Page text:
What are some of the challenges you are facing in your field and how are you overcoming them?
Right now the main challenge I face is the lack of experience in my field. Because I went straight into pursuing my postgraduate studies I did not have the opportunity to gather much on-the-ground experience and in the legal field the more exposure one has the better. However, I try not to get affected by this because when I look back at what I’ve accomplished I am proud of the person I am today and grateful for the knowledge and exposure I received. Experience comes with time and I believe I am on the right path even if it is hard to stay motivated sometimes.
What advice or mentorship made a difference in your career?
Everything happens for a reason. I used to get frustrated if I did not end up where I wanted to be but with time I really learned that sometimes things happen that are beyond our control even though we feel we gave our maximum. So the good advice is to always be the best version of yourself. Do the maximum you can do in that situation and the rest will fall into place to your own benefit.
How would your friends describe you?
They would say I am caring, compassionate, fun to be around and chill.
What are some of your hobbies?
I have a strong passion for dancing. In fact, I even started to teach dance classes in Kuwait for a while. I also enjoy playing tennis, swimming and reading books, mainly French novels.
What are some of your top achievements?
I was chosen to be part of an internship program at the New York State Supreme Court. For me this was like living a dream because New York is a beautiful city full of energy and always buzzing. The opportunity for me to experience it for three months by shadowing a Supreme Court judge was simply outstanding and taught me a lot on a personal level.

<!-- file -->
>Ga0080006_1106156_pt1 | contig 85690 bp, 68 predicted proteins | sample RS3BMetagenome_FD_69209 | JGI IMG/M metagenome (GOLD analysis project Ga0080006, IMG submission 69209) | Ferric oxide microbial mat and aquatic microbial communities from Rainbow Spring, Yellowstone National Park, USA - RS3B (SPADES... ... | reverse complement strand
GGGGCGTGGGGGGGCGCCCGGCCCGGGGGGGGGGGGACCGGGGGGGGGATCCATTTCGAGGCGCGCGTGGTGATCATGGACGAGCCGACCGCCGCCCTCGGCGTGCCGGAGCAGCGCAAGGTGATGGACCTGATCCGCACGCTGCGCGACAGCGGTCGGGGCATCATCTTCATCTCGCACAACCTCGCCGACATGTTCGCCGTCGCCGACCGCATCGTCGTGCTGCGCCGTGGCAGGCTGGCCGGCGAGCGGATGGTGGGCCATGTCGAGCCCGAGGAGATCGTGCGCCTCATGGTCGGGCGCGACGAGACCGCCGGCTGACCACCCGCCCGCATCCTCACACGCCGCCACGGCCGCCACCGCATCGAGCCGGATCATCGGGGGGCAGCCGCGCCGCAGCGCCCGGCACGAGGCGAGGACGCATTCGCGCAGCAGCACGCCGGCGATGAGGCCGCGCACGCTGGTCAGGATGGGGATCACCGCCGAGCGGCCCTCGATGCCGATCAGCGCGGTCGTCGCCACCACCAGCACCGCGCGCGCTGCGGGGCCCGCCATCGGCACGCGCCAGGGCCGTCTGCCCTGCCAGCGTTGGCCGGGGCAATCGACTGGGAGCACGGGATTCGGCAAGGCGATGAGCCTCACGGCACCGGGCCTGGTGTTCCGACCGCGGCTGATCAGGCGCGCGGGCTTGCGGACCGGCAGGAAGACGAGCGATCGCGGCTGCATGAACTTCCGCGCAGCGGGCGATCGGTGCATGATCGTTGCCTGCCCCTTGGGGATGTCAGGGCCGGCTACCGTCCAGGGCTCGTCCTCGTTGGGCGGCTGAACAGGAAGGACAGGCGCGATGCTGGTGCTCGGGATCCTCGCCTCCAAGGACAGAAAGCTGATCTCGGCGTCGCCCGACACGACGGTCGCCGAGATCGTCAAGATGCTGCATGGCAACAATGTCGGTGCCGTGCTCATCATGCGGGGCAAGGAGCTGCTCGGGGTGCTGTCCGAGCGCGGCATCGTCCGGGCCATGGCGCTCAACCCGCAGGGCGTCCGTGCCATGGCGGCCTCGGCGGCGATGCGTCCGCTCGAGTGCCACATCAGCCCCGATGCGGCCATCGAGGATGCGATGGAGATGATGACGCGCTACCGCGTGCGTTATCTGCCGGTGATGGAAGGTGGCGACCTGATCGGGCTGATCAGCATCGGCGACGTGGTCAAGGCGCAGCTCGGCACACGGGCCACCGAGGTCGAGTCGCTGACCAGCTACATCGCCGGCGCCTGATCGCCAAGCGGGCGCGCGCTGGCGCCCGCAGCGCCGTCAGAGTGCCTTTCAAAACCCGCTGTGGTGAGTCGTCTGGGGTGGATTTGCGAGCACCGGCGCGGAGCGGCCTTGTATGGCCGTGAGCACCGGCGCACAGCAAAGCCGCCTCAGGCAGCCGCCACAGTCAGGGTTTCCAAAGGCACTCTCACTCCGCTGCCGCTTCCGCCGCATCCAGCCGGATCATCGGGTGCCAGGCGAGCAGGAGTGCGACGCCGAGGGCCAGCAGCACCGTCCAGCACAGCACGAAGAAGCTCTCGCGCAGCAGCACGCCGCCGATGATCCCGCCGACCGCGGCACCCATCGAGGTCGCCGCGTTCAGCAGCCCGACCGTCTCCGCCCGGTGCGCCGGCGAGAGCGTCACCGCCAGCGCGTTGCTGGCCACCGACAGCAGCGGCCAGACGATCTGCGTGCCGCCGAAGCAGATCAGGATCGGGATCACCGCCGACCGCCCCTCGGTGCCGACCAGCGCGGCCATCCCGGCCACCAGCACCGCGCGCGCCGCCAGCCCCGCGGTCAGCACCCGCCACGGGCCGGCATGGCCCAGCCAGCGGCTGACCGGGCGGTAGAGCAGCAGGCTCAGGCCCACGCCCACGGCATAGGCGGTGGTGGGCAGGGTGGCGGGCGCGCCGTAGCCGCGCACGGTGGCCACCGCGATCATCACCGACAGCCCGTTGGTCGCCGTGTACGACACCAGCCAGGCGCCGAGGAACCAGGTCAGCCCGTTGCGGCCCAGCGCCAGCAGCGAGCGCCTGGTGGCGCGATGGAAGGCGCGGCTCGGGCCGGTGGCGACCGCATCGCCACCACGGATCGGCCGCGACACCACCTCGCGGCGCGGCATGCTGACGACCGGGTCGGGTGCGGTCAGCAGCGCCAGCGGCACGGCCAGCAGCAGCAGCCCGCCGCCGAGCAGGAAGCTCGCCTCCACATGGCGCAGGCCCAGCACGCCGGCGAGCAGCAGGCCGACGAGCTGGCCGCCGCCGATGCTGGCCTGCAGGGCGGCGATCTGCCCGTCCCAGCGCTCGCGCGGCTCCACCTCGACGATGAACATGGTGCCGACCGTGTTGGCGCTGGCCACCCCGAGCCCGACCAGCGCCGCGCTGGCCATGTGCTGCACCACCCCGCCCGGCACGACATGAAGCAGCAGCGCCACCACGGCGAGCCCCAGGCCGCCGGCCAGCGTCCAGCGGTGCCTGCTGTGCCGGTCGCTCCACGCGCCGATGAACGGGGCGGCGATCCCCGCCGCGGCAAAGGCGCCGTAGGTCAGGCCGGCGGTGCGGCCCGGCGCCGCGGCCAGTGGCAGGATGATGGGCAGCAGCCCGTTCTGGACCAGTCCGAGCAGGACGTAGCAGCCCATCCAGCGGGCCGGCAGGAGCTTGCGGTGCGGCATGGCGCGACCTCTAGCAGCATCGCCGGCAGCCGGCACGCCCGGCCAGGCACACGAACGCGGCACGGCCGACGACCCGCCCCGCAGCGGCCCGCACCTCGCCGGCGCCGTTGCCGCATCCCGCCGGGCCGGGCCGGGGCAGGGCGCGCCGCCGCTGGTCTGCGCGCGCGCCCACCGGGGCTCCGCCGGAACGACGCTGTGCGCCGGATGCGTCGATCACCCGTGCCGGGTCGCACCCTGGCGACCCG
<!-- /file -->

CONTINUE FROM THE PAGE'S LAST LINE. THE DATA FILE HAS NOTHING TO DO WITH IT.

I am also proud of completing the Graduate Diploma in Law (GDL) in London. This diploma is an intensive one-year law degree that is equivalent to three years of law school. It is a program designed for people wanting a career change to become a lawyer in the UK. Apart from the fact that I was adapting to being away from home for the first time, the GDL was extremely tough because the materials were very rich and had to be memorized in such a short amount of time. But it was all worth it.
What are your plans or goals for the future?
Right now I am focused on gaining experience in order to put into practice the knowledge I’ve gained along the way.
How did it feel to be chosen for this award?
I was surprised to have been chosen for this award. It warms my heart to meet people who believe in each other’s potential and, most importantly, who support one another in their journey.
Your message for other young and talented people out there:
Don’t wait around for the moment to happen and do not worry if nothing is making sense at this stage. Instead, embrace the uncertainty and turn it to your advantage by pursuing what you are truly passionate about. Work on developing your career because now is the best time to make a strong impression. And, most importantly, do not lose motivation along the way!
Your favourite quote:
“We meet our destiny often by ways we take to avoid it.” – La Fontaine.
I grew up reading Jean De La Fontaine’s fables. He is a French fabulist and poet. I enjoy his fables because one could extract a lesson from each one of them.
Tell us about a dream that you would like to fulfill or make it a reality:
I would really like to host my own talk-show, to discuss social issues, art, sports, books, etc. Perhaps host inspiring individuals who achieved something particular in their lives and somehow made an impact. To host celebrities, public figures, intellectuals, leaders, creators, etc. For that I would ideally want to have travelled the world or at least a big part of it in order to cover or discuss various countries and expose different cultures on the show.